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HaggisTitle

Haggis is one of my favorite card games. It’s like a two- or three-player version of Tichu (another favorite), only without the partnership aspect. I was so excited to hear it was getting an iOS release, especially after enjoying the excellent Tichu app (from a different and better developer).

Let me tell you everything you need to know about this app: It has no multiplayer support. None. Not even pass-and-play. That’s bad enough that you should balk at it no matter the price, but they went and sealed it by implementing one of the sorriest AI opponents of all time. I’ve never lost to this game. Often I’m done beating well before it gets to 50 points. And I am by no means an expert Haggis player. I’ll go ahead and review it, but save yourself some time and skip the rest of this and the app until they get around to adding multi or a decent AI.

Playing the Game

The main goal of Haggis is to get rid of the cards in your hand as quickly as possible (a la Gin, Tichu, or Gang of Four). There are other layers of strategy at work, though. You can bet 15 or 30 points at the start of every hand that you will go out first, and your opponent gets them if you are wrong. You also get 5 points for every card left in your opponent’s hand when you go out, which adds up quickly if you can find some killer combos to dump your hand in a hurry.

The big thing strategy-wise, however, is the bomb. Every player gets a Jack, Queen, and King at the beginning of each hand that are worth 3, 4, and 5 points, respectively. The only other cards in the deck that are worth points are 3s, 5s, 7s, and 9s, which are worth one point each.

Normally you take a trick by playing a higher-ranked combo than your opponent, ranging from single cards to enormous straight flushes. You have to play the same number of cards and type of combo as your opponent, making it very important to get the lead if you have a big combo that you don’t think they can follow. But these big plans are held in check by bombs, which are combos that can take any trick. The smallest bomb is a 3579 of different suits. Next is the JQ bomb, then the QK bomb, and both are topped by the JQK bomb. The real terror is the 3579 of one suit, which beats everything and is a great way to conserve your JQK for use as wilds.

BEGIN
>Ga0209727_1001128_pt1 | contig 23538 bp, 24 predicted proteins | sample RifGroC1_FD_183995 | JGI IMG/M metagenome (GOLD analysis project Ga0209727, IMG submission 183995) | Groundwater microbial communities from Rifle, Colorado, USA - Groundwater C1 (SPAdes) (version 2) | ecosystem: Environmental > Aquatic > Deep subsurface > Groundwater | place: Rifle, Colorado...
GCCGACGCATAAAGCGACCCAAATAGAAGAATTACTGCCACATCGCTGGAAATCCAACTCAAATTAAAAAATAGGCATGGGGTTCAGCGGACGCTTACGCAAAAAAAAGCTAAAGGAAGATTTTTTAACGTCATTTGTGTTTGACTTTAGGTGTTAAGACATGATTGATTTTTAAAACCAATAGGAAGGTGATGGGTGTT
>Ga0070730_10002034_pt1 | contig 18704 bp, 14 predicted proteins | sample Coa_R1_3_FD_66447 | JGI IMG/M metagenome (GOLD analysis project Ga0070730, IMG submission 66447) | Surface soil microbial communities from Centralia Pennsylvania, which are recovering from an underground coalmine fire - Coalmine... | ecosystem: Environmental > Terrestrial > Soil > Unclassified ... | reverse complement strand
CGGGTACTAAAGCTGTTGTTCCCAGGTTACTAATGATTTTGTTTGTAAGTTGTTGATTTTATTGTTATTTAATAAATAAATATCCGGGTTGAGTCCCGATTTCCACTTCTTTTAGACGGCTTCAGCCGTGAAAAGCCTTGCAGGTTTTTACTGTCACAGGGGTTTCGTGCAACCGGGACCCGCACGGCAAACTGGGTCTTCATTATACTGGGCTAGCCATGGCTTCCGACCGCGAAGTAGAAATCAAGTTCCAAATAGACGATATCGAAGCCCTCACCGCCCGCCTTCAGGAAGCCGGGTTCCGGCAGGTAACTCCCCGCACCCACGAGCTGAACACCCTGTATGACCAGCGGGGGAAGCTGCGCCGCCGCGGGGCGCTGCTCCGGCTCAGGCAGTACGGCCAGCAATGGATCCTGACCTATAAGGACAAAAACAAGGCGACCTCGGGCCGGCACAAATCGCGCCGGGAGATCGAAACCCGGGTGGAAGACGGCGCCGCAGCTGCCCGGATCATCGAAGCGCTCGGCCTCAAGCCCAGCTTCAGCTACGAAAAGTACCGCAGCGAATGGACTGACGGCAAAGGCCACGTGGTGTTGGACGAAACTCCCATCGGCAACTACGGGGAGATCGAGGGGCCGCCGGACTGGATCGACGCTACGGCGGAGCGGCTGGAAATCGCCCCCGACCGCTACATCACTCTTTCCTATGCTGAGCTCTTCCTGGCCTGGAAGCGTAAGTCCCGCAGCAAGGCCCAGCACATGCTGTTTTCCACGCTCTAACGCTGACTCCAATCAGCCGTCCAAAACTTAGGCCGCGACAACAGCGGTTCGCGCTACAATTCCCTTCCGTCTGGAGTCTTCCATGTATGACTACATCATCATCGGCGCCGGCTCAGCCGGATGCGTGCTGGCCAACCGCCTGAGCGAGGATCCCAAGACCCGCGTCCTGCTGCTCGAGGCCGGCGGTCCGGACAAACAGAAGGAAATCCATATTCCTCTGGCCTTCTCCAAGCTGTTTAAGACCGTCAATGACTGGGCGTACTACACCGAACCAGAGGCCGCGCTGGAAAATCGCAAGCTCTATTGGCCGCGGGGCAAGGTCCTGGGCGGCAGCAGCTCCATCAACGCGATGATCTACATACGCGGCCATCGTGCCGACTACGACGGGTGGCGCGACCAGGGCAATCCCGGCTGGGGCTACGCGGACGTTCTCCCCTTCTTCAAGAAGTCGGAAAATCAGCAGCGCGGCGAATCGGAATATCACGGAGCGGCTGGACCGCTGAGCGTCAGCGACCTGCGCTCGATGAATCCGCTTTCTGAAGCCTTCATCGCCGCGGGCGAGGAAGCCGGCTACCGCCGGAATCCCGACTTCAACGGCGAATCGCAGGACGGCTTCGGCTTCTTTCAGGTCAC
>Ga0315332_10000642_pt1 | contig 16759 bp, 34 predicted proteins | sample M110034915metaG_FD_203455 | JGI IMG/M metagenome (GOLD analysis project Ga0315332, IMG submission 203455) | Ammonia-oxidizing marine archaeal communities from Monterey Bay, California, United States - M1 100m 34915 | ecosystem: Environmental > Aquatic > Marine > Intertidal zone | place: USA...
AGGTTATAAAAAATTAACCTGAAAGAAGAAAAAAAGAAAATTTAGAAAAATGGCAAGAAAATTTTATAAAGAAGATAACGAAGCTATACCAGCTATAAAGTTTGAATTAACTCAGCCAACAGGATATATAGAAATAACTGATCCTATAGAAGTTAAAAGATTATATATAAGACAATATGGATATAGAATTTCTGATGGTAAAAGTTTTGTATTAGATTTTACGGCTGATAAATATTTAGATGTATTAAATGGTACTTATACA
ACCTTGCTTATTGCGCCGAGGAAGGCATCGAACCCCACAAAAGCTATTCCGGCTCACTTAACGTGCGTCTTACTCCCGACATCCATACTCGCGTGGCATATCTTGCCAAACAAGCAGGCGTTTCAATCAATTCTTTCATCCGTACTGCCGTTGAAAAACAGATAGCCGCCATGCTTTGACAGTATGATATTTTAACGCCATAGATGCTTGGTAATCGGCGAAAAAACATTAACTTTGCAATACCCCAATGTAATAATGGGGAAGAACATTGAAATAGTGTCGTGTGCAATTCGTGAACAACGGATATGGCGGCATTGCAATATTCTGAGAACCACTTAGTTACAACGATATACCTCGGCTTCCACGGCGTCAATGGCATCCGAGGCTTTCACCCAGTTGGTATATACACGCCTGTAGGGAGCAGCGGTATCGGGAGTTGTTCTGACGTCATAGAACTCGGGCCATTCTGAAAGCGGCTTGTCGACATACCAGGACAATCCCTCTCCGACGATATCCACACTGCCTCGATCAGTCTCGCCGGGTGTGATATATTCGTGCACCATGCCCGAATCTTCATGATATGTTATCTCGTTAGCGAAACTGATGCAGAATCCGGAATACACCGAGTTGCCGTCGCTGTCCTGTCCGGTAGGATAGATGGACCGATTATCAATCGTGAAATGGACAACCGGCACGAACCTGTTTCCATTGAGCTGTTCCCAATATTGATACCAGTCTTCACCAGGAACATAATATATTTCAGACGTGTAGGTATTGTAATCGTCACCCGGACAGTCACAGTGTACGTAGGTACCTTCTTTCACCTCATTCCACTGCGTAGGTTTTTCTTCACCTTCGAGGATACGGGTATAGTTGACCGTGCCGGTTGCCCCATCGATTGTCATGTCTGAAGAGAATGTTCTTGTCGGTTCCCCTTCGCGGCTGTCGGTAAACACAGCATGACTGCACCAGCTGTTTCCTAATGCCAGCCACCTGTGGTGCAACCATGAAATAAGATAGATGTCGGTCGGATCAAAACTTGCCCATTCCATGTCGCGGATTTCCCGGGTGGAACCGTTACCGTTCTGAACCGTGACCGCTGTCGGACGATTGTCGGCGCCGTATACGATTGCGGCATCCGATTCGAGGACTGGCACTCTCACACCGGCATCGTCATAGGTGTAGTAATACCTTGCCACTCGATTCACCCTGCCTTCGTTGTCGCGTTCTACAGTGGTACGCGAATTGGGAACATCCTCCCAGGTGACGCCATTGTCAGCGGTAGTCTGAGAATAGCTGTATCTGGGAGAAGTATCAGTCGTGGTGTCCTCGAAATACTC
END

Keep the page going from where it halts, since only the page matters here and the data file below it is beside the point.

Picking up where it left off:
The fact that all players begin with JQK makes for some delicious and agonizing choices. It is always tempting to weave those wilds into a huge combo, but if you don’t have a 3579 bomb to back it up with you leave yourself wide open to an opponent using their JQK to bomb your big play or a future one. It’s like a big, awesome game of chicken to see who will blink and use a wild card first.

But the most interesting thing about bombs, and one of the design elements that make this one of the best cards games ever, is this: When you bomb a trick, you get the lead but your opponent gets all the cards you just took.

This is huge. Imagine your opponent bombed a trick with a QK (adding 9 points to it). Do you let her have it and take those points, or do you put your JQK on it and get the trick but hand her 9 points back plus another 12 from your cards (and points from whatever 3s, 5s, 7s, and 9s are in the trick)? Clever bomb play can turn a bad loss into simple stalemate or a big win. You have to outguess your opponents, and you have to outplay them. Two qualities all the best card games have.

Crapp

So how does the app handle all this? Wonderfully, in terms of aesthethics and interface. The physical card game has gorgeous and simple art that is retained here, and even though it doesn’t support retina displays everything is perfectly clear on both my iPhone 4 and iPad 3.

Card management is stellar. You can’t arrange them individually, but you’ll never want to thanks to the included sorting options. Press a button and it arranges them in ascending order by suit. Press it again and it arranges them in ascending order by value. The former is perfect for finding runs and 3579 bombs, and the latter is perfect for finding pairs, three-of-a-kinds, and four-of-a-kinds. Better still, if you find a bomb or other combo you want to keep separate from the rest of the hand you can select those cards and press a retain button to pull them all off to the side. My god, it is a thing of beauty.

Game over. Note the computer got nearly half its points from this one final hand. Pathetic.

But then you play and it all falls apart. The AI sits passively as you rid junk singletons from your hand, setting it up for a can’t lose power play. It uses its wild cards frivilously, handing you a bomb advantage. It uses its pairs conservatively, giving you leads no sane human would ever let you have. It is a sucker, and a fool, and hapless. The only tension to be had comes from making 30-point bets without looking at your hand first, and also letting the AI rack up a triple-digit score before you start playing. It is a joke.

And there’s no multiplayer. I know I’ve already said it, but it bears repeating. The developers have said they might add it later if the single-player game sells well enough, which is about as backwards as thinking can get.

This is a brilliant game misrepresented by a brain-dead app. It deserves better, and so do you. Buy the physical version and don’t spend time or money on this until they let you play with other people or program an AI that doesn’t remind you of the time you had to play checkers with a three-year-old.